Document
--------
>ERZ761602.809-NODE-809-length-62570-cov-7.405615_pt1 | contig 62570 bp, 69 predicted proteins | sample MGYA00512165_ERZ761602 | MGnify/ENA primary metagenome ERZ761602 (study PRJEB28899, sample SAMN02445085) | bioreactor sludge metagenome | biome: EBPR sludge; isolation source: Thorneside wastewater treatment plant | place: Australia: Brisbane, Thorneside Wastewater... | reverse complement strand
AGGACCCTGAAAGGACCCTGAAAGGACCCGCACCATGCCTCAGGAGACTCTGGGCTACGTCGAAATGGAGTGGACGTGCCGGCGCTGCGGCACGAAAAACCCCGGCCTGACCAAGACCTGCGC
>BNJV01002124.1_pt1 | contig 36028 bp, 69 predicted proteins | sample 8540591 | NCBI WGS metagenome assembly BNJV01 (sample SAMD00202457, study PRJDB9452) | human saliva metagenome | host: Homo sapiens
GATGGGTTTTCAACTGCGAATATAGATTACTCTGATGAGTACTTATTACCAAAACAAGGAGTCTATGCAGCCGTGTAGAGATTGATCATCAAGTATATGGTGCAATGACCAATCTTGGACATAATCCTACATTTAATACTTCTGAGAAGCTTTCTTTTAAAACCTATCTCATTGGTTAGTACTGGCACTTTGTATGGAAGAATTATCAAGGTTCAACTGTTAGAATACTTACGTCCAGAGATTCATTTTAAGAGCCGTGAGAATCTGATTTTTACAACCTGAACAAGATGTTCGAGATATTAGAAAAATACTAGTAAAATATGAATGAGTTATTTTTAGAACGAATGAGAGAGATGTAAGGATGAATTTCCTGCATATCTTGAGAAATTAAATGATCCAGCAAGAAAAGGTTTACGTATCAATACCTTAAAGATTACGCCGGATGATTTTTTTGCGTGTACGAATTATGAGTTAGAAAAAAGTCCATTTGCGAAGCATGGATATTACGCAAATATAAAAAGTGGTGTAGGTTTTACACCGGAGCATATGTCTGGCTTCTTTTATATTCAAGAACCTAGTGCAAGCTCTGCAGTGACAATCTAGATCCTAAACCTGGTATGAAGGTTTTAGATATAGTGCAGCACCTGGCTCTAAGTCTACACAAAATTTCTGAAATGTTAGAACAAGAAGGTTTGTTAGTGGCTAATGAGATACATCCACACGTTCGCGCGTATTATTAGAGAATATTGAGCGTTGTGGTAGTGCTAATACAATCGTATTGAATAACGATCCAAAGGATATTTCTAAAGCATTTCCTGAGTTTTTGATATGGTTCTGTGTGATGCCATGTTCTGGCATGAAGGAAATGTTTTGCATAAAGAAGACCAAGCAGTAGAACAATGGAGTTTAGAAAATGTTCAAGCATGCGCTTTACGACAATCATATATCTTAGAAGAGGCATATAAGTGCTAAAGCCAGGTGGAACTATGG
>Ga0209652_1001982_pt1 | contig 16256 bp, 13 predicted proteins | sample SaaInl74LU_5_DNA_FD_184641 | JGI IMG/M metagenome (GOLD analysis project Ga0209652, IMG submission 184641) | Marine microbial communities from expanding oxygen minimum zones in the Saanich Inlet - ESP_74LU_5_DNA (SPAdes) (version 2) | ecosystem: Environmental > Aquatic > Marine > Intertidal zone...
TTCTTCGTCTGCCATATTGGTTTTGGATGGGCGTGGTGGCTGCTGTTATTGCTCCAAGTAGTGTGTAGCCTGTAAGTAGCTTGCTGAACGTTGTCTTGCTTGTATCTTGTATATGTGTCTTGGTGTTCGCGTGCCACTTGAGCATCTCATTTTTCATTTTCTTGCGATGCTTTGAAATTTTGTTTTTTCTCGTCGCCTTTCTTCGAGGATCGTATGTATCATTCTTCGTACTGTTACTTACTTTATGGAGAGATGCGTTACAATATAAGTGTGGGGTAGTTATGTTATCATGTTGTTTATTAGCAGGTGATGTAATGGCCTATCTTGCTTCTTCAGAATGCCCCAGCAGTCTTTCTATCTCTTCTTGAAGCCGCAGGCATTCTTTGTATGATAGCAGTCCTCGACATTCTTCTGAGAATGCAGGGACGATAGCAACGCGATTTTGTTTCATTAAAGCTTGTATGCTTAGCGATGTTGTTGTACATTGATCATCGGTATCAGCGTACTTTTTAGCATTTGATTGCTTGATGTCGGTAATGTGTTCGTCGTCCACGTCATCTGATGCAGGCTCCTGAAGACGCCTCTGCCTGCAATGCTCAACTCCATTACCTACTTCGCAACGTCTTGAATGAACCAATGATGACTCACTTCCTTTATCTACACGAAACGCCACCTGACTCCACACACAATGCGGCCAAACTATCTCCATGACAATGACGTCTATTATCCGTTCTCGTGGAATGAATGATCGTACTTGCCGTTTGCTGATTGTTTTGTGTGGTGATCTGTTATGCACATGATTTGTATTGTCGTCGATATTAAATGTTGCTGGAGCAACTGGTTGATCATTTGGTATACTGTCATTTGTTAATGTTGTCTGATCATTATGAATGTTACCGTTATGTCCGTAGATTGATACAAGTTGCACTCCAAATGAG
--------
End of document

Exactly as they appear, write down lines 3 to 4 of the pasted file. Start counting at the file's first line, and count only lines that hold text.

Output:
>BNJV01002124.1_pt1 | contig 36028 bp, 69 predicted proteins | sample 8540591 | NCBI WGS metagenome assembly BNJV01 (sample SAMD00202457, study PRJDB9452) | human saliva metagenome | host: Homo sapiens
GATGGGTTTTCAACTGCGAATATAGATTACTCTGATGAGTACTTATTACCAAAACAAGGAGTCTATGCAGCCGTGTAGAGATTGATCATCAAGTATATGGTGCAATGACCAATCTTGGACATAATCCTACATTTAATACTTCTGAGAAGCTTTCTTTTAAAACCTATCTCATTGGTTAGTACTGGCACTTTGTATGGAAGAATTATCAAGGTTCAACTGTTAGAATACTTACGTCCAGAGATTCATTTTAAGAGCCGTGAGAATCTGATTTTTACAACCTGAACAAGATGTTCGAGATATTAGAAAAATACTAGTAAAATATGAATGAGTTATTTTTAGAACGAATGAGAGAGATGTAAGGATGAATTTCCTGCATATCTTGAGAAATTAAATGATCCAGCAAGAAAAGGTTTACGTATCAATACCTTAAAGATTACGCCGGATGATTTTTTTGCGTGTACGAATTATGAGTTAGAAAAAAGTCCATTTGCGAAGCATGGATATTACGCAAATATAAAAAGTGGTGTAGGTTTTACACCGGAGCATATGTCTGGCTTCTTTTATATTCAAGAACCTAGTGCAAGCTCTGCAGTGACAATCTAGATCCTAAACCTGGTATGAAGGTTTTAGATATAGTGCAGCACCTGGCTCTAAGTCTACACAAAATTTCTGAAATGTTAGAACAAGAAGGTTTGTTAGTGGCTAATGAGATACATCCACACGTTCGCGCGTATTATTAGAGAATATTGAGCGTTGTGGTAGTGCTAATACAATCGTATTGAATAACGATCCAAAGGATATTTCTAAAGCATTTCCTGAGTTTTTGATATGGTTCTGTGTGATGCCATGTTCTGGCATGAAGGAAATGTTTTGCATAAAGAAGACCAAGCAGTAGAACAATGGAGTTTAGAAAATGTTCAAGCATGCGCTTTACGACAATCATATATCTTAGAAGAGGCATATAAGTGCTAAAGCCAGGTGGAACTATGG